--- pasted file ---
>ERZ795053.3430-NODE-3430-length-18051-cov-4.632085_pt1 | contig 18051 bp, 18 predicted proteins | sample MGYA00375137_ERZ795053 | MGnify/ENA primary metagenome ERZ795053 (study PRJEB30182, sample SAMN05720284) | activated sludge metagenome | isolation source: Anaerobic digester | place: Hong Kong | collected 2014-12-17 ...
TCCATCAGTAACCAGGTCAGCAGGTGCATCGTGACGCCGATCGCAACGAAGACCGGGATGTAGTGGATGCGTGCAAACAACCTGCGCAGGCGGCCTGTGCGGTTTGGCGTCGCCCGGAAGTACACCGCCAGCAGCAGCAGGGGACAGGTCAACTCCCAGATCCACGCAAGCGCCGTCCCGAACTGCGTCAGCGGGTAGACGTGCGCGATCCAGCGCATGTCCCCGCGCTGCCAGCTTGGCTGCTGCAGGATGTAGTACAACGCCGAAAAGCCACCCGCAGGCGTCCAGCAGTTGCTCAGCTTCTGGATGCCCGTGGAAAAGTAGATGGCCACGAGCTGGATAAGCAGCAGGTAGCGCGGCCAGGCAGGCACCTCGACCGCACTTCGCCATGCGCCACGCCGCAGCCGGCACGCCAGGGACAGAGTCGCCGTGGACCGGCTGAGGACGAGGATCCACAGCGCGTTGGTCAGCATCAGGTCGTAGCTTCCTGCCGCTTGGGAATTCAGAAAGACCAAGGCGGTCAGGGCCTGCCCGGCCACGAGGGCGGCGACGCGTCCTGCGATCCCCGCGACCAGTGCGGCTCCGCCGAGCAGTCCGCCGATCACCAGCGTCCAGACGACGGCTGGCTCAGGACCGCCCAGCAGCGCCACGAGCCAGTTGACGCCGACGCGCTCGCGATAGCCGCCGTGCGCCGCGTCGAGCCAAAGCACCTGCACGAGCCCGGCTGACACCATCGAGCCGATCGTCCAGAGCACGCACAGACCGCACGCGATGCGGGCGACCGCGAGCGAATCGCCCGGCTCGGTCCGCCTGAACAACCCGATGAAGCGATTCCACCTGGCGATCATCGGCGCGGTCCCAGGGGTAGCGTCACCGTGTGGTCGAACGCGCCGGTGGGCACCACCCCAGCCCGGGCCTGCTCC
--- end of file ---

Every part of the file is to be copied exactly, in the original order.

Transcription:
>ERZ795053.3430-NODE-3430-length-18051-cov-4.632085_pt1 | contig 18051 bp, 18 predicted proteins | sample MGYA00375137_ERZ795053 | MGnify/ENA primary metagenome ERZ795053 (study PRJEB30182, sample SAMN05720284) | activated sludge metagenome | isolation source: Anaerobic digester | place: Hong Kong | collected 2014-12-17 ...
TCCATCAGTAACCAGGTCAGCAGGTGCATCGTGACGCCGATCGCAACGAAGACCGGGATGTAGTGGATGCGTGCAAACAACCTGCGCAGGCGGCCTGTGCGGTTTGGCGTCGCCCGGAAGTACACCGCCAGCAGCAGCAGGGGACAGGTCAACTCCCAGATCCACGCAAGCGCCGTCCCGAACTGCGTCAGCGGGTAGACGTGCGCGATCCAGCGCATGTCCCCGCGCTGCCAGCTTGGCTGCTGCAGGATGTAGTACAACGCCGAAAAGCCACCCGCAGGCGTCCAGCAGTTGCTCAGCTTCTGGATGCCCGTGGAAAAGTAGATGGCCACGAGCTGGATAAGCAGCAGGTAGCGCGGCCAGGCAGGCACCTCGACCGCACTTCGCCATGCGCCACGCCGCAGCCGGCACGCCAGGGACAGAGTCGCCGTGGACCGGCTGAGGACGAGGATCCACAGCGCGTTGGTCAGCATCAGGTCGTAGCTTCCTGCCGCTTGGGAATTCAGAAAGACCAAGGCGGTCAGGGCCTGCCCGGCCACGAGGGCGGCGACGCGTCCTGCGATCCCCGCGACCAGTGCGGCTCCGCCGAGCAGTCCGCCGATCACCAGCGTCCAGACGACGGCTGGCTCAGGACCGCCCAGCAGCGCCACGAGCCAGTTGACGCCGACGCGCTCGCGATAGCCGCCGTGCGCCGCGTCGAGCCAAAGCACCTGCACGAGCCCGGCTGACACCATCGAGCCGATCGTCCAGAGCACGCACAGACCGCACGCGATGCGGGCGACCGCGAGCGAATCGCCCGGCTCGGTCCGCCTGAACAACCCGATGAAGCGATTCCACCTGGCGATCATCGGCGCGGTCCCAGGGGTAGCGTCACCGTGTGGTCGAACGCGCCGGTGGGCACCACCCCAGCCCGGGCCTGCTCC